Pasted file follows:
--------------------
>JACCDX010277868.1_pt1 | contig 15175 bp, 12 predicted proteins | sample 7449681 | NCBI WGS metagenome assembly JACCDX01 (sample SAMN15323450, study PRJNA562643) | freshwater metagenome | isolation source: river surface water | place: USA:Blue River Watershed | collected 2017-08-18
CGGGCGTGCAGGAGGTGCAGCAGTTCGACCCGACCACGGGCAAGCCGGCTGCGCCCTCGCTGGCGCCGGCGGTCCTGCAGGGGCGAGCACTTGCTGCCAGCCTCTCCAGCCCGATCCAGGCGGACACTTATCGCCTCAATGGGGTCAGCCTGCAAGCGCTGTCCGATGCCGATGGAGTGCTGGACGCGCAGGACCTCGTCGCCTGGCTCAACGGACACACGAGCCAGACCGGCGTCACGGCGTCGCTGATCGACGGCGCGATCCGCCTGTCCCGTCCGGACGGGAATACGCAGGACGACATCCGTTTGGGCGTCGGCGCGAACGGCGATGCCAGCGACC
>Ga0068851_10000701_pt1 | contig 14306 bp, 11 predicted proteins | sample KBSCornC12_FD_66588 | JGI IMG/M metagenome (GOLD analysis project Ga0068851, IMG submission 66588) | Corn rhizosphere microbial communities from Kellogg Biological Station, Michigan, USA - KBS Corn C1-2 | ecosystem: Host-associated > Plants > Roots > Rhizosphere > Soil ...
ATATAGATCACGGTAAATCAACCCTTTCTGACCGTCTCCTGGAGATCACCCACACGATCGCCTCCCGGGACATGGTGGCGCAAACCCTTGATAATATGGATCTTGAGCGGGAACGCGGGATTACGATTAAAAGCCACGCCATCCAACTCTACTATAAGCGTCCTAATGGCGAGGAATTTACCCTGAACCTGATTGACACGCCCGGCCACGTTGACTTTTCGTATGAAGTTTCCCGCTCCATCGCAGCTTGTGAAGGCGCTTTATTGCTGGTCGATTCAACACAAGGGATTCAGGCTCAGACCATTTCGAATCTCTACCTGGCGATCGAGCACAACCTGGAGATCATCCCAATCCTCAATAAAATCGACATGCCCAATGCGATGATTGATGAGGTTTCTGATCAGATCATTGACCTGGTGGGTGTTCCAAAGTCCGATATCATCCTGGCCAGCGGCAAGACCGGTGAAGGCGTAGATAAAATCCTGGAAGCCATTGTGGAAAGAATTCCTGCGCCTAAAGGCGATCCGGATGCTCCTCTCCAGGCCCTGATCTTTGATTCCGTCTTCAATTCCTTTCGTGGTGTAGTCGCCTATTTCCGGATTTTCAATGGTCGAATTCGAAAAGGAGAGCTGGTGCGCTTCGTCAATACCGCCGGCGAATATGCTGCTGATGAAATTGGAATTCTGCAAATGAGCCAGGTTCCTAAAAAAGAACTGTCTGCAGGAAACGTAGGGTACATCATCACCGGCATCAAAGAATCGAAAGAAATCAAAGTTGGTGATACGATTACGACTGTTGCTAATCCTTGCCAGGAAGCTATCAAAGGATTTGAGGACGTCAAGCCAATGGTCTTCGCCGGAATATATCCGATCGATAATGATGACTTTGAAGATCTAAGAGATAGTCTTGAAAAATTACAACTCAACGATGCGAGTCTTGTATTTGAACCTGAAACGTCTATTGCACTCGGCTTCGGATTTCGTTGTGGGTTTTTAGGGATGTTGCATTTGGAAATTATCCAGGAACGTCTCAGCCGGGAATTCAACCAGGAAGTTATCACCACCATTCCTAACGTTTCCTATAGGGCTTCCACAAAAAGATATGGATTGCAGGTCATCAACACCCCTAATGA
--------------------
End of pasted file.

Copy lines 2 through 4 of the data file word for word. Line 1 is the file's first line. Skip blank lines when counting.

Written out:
CGGGCGTGCAGGAGGTGCAGCAGTTCGACCCGACCACGGGCAAGCCGGCTGCGCCCTCGCTGGCGCCGGCGGTCCTGCAGGGGCGAGCACTTGCTGCCAGCCTCTCCAGCCCGATCCAGGCGGACACTTATCGCCTCAATGGGGTCAGCCTGCAAGCGCTGTCCGATGCCGATGGAGTGCTGGACGCGCAGGACCTCGTCGCCTGGCTCAACGGACACACGAGCCAGACCGGCGTCACGGCGTCGCTGATCGACGGCGCGATCCGCCTGTCCCGTCCGGACGGGAATACGCAGGACGACATCCGTTTGGGCGTCGGCGCGAACGGCGATGCCAGCGACC
>Ga0068851_10000701_pt1 | contig 14306 bp, 11 predicted proteins | sample KBSCornC12_FD_66588 | JGI IMG/M metagenome (GOLD analysis project Ga0068851, IMG submission 66588) | Corn rhizosphere microbial communities from Kellogg Biological Station, Michigan, USA - KBS Corn C1-2 | ecosystem: Host-associated > Plants > Roots > Rhizosphere > Soil ...
ATATAGATCACGGTAAATCAACCCTTTCTGACCGTCTCCTGGAGATCACCCACACGATCGCCTCCCGGGACATGGTGGCGCAAACCCTTGATAATATGGATCTTGAGCGGGAACGCGGGATTACGATTAAAAGCCACGCCATCCAACTCTACTATAAGCGTCCTAATGGCGAGGAATTTACCCTGAACCTGATTGACACGCCCGGCCACGTTGACTTTTCGTATGAAGTTTCCCGCTCCATCGCAGCTTGTGAAGGCGCTTTATTGCTGGTCGATTCAACACAAGGGATTCAGGCTCAGACCATTTCGAATCTCTACCTGGCGATCGAGCACAACCTGGAGATCATCCCAATCCTCAATAAAATCGACATGCCCAATGCGATGATTGATGAGGTTTCTGATCAGATCATTGACCTGGTGGGTGTTCCAAAGTCCGATATCATCCTGGCCAGCGGCAAGACCGGTGAAGGCGTAGATAAAATCCTGGAAGCCATTGTGGAAAGAATTCCTGCGCCTAAAGGCGATCCGGATGCTCCTCTCCAGGCCCTGATCTTTGATTCCGTCTTCAATTCCTTTCGTGGTGTAGTCGCCTATTTCCGGATTTTCAATGGTCGAATTCGAAAAGGAGAGCTGGTGCGCTTCGTCAATACCGCCGGCGAATATGCTGCTGATGAAATTGGAATTCTGCAAATGAGCCAGGTTCCTAAAAAAGAACTGTCTGCAGGAAACGTAGGGTACATCATCACCGGCATCAAAGAATCGAAAGAAATCAAAGTTGGTGATACGATTACGACTGTTGCTAATCCTTGCCAGGAAGCTATCAAAGGATTTGAGGACGTCAAGCCAATGGTCTTCGCCGGAATATATCCGATCGATAATGATGACTTTGAAGATCTAAGAGATAGTCTTGAAAAATTACAACTCAACGATGCGAGTCTTGTATTTGAACCTGAAACGTCTATTGCACTCGGCTTCGGATTTCGTTGTGGGTTTTTAGGGATGTTGCATTTGGAAATTATCCAGGAACGTCTCAGCCGGGAATTCAACCAGGAAGTTATCACCACCATTCCTAACGTTTCCTATAGGGCTTCCACAAAAAGATATGGATTGCAGGTCATCAACACCCCTAATGA